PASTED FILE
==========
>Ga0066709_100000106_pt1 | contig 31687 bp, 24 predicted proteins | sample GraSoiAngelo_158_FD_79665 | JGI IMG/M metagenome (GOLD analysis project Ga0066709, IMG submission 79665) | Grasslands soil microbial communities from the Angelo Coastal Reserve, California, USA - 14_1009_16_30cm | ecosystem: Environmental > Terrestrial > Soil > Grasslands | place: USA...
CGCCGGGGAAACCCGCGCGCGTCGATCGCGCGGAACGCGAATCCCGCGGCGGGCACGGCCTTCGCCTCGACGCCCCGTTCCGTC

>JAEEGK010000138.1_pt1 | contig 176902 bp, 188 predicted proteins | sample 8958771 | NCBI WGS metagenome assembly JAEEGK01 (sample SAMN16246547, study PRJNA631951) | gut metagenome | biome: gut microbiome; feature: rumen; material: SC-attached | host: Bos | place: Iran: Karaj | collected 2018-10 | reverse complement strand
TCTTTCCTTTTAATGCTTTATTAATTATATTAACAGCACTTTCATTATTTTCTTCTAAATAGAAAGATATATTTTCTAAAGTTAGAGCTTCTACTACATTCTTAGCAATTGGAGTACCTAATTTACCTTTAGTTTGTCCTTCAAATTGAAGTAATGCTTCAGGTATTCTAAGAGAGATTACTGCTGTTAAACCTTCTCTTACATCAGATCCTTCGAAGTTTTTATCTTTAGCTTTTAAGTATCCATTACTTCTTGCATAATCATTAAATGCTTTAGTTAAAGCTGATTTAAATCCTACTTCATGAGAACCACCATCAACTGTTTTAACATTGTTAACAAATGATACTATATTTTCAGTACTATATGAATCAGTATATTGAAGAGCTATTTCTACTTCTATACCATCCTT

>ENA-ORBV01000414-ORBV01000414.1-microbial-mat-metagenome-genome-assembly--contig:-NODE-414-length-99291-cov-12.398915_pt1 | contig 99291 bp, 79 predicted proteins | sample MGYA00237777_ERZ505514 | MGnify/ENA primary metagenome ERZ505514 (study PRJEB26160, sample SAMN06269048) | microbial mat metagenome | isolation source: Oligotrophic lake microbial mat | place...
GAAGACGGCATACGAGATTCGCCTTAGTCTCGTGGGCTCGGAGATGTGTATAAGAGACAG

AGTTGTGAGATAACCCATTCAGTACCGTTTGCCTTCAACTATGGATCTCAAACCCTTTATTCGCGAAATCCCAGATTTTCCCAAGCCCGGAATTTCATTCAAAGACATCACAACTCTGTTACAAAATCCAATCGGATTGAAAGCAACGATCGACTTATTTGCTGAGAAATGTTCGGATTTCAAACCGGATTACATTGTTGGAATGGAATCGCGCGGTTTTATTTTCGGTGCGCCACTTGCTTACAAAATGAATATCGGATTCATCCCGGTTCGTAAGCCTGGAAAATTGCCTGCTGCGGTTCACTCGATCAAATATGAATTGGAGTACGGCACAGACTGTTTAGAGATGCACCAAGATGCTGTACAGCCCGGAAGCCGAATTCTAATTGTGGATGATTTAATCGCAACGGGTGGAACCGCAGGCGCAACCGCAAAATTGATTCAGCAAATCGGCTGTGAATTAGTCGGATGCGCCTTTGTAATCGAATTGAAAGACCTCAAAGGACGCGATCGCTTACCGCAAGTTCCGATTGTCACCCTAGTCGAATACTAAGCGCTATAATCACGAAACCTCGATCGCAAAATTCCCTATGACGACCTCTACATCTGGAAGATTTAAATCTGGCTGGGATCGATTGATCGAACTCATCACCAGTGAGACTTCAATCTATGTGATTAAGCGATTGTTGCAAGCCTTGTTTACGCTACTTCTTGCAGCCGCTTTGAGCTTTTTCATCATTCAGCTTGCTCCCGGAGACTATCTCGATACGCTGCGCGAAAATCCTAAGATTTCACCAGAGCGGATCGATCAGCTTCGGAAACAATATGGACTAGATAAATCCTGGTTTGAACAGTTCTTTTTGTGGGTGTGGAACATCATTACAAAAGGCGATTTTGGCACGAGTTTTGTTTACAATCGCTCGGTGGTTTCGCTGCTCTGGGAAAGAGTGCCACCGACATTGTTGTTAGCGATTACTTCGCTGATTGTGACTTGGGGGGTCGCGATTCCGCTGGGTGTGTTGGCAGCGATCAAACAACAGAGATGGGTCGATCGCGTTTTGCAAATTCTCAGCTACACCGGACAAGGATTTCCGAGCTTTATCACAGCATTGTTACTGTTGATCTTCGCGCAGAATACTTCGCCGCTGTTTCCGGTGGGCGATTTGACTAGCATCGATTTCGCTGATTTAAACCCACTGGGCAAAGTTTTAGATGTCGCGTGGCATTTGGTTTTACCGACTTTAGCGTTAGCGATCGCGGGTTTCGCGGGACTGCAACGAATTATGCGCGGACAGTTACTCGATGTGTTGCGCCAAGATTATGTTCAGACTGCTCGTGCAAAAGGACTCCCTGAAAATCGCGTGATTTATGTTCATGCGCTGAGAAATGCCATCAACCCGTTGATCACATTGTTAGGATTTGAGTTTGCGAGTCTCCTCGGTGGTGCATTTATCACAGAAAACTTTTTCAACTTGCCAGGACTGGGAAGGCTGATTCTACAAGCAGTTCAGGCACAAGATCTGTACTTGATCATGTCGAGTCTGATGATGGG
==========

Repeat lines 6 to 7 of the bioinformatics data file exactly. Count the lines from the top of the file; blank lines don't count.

GAAGACGGCATACGAGATTCGCCTTAGTCTCGTGGGCTCGGAGATGTGTATAAGAGACAG

AGTTGTGAGATAACCCATTCAGTACCGTTTGCCTTCAACTATGGATCTCAAACCCTTTATTCGCGAAATCCCAGATTTTCCCAAGCCCGGAATTTCATTCAAAGACATCACAACTCTGTTACAAAATCCAATCGGATTGAAAGCAACGATCGACTTATTTGCTGAGAAATGTTCGGATTTCAAACCGGATTACATTGTTGGAATGGAATCGCGCGGTTTTATTTTCGGTGCGCCACTTGCTTACAAAATGAATATCGGATTCATCCCGGTTCGTAAGCCTGGAAAATTGCCTGCTGCGGTTCACTCGATCAAATATGAATTGGAGTACGGCACAGACTGTTTAGAGATGCACCAAGATGCTGTACAGCCCGGAAGCCGAATTCTAATTGTGGATGATTTAATCGCAACGGGTGGAACCGCAGGCGCAACCGCAAAATTGATTCAGCAAATCGGCTGTGAATTAGTCGGATGCGCCTTTGTAATCGAATTGAAAGACCTCAAAGGACGCGATCGCTTACCGCAAGTTCCGATTGTCACCCTAGTCGAATACTAAGCGCTATAATCACGAAACCTCGATCGCAAAATTCCCTATGACGACCTCTACATCTGGAAGATTTAAATCTGGCTGGGATCGATTGATCGAACTCATCACCAGTGAGACTTCAATCTATGTGATTAAGCGATTGTTGCAAGCCTTGTTTACGCTACTTCTTGCAGCCGCTTTGAGCTTTTTCATCATTCAGCTTGCTCCCGGAGACTATCTCGATACGCTGCGCGAAAATCCTAAGATTTCACCAGAGCGGATCGATCAGCTTCGGAAACAATATGGACTAGATAAATCCTGGTTTGAACAGTTCTTTTTGTGGGTGTGGAACATCATTACAAAAGGCGATTTTGGCACGAGTTTTGTTTACAATCGCTCGGTGGTTTCGCTGCTCTGGGAAAGAGTGCCACCGACATTGTTGTTAGCGATTACTTCGCTGATTGTGACTTGGGGGGTCGCGATTCCGCTGGGTGTGTTGGCAGCGATCAAACAACAGAGATGGGTCGATCGCGTTTTGCAAATTCTCAGCTACACCGGACAAGGATTTCCGAGCTTTATCACAGCATTGTTACTGTTGATCTTCGCGCAGAATACTTCGCCGCTGTTTCCGGTGGGCGATTTGACTAGCATCGATTTCGCTGATTTAAACCCACTGGGCAAAGTTTTAGATGTCGCGTGGCATTTGGTTTTACCGACTTTAGCGTTAGCGATCGCGGGTTTCGCGGGACTGCAACGAATTATGCGCGGACAGTTACTCGATGTGTTGCGCCAAGATTATGTTCAGACTGCTCGTGCAAAAGGACTCCCTGAAAATCGCGTGATTTATGTTCATGCGCTGAGAAATGCCATCAACCCGTTGATCACATTGTTAGGATTTGAGTTTGCGAGTCTCCTCGGTGGTGCATTTATCACAGAAAACTTTTTCAACTTGCCAGGACTGGGAAGGCTGATTCTACAAGCAGTTCAGGCACAAGATCTGTACTTGATCATGTCGAGTCTGATGATGGG